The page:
Local impact of potential war between Ukraine and Russia - WFSB 3 Connecticut

Local impact of potential war between Ukraine and Russia

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AMHERST, MA (WSHM) -

The brewing conflict in Ukraine could have far-reaching effects, which could be felt here in Western Massachusetts.

The situation in Ukraine has been going on for a very long time.

The country is split between joining the European Union or aligning with Russia.

Add to that, the country is billions of dollars in debt and on the brink of going broke.

If things escalate more, this regional conflict could have far-reaching impacts.

Russian President Vladimir Putin said he is only trying to protect his country's interests, including a huge naval base on the Black Sea.

Stephen Jones is a professor of Russian studies at Mount Holyoke College.

The professor said in some ways, Russia is stuck in a 19th century mindset of spheres of influence.

"[Russia] still believes that military power is the most effective way of gaining influence," said Jones.

President Obama said "there will be costs" if Russia moved troops into Ukraine but did not go into specifics.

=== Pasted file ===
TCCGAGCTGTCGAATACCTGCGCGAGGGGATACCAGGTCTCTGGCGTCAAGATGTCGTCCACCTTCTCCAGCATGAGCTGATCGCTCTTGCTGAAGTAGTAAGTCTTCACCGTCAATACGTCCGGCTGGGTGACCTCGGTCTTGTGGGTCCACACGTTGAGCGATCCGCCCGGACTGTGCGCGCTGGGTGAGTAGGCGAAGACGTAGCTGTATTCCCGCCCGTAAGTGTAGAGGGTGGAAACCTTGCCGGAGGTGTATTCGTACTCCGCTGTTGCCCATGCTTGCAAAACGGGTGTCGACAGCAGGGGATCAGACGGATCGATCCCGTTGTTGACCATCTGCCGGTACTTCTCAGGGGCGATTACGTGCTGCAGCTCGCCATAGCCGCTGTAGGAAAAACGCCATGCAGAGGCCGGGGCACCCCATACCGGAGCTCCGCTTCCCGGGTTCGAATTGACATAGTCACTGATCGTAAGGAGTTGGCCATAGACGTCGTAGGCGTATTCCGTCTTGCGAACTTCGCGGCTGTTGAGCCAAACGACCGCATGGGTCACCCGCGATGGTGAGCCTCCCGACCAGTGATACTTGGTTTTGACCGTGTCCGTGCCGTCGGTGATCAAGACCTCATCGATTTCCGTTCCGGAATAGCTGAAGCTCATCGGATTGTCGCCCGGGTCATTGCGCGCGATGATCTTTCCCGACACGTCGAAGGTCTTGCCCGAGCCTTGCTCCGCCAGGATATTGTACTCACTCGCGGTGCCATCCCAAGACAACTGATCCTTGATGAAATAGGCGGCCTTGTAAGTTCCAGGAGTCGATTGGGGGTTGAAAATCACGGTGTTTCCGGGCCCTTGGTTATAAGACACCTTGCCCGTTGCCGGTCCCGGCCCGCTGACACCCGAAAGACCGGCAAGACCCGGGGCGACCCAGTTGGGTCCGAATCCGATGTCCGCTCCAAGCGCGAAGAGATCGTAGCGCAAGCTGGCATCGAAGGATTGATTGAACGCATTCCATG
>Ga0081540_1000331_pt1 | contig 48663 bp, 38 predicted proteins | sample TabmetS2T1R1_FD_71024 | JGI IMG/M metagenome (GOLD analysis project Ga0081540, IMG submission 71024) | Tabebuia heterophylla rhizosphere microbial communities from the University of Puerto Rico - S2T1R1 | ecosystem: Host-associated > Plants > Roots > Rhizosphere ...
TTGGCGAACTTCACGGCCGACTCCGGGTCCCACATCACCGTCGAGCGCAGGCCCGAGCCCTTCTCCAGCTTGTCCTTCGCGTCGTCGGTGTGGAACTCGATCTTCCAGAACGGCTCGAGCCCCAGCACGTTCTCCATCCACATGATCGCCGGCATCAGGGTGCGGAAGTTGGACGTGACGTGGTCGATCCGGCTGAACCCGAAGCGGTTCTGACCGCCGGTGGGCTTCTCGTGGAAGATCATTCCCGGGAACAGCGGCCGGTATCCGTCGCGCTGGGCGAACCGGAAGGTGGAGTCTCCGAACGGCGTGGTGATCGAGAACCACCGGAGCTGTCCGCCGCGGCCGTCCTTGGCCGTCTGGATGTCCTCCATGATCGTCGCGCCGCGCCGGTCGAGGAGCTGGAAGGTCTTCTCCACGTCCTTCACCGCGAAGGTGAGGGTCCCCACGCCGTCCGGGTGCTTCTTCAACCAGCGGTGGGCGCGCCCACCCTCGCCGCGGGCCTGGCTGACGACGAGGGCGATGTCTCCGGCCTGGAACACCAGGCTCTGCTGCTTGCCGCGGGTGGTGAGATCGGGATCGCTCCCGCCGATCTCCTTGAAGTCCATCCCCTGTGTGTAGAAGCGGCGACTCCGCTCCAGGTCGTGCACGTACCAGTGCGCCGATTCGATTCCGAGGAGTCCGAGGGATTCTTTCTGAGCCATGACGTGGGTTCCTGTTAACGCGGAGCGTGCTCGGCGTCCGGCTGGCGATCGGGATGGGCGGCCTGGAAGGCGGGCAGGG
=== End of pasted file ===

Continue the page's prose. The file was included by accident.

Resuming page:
The United Nations has also strongly condemned Russia.

Jones told CBS 3 that the West must do something that will make the government of Russia take notice.

"You have to be absolutely firm with Russia and to show that there really will be follow-through on these consequences and not just rhetoric," Jones stated, "which is what Russia expects, just rhetoric, because that is what's happened before."

It is unlikely the U.S. will send in troops for this conflict, but a war in Ukraine will more than likely hit home in Western Massachusetts, mostly in the wallet.

"Thirty percent of European gas comes from Russia, so this is another issue for Russia because, should there be a war, it's very likely that deliveries of gas will be restricted in some way," said Jones.

If that happens, Europe will need to go elsewhere for supplies, and that means prices at the pump will go up, not only here but around the world.

Jones said it will only take one bullet to start a bloody conflict that will go on for some time, and it could spill over into other former Soviet republics.

"If they get away with it without very serious consequences, they can do it in other places in their former empire," said Jones.

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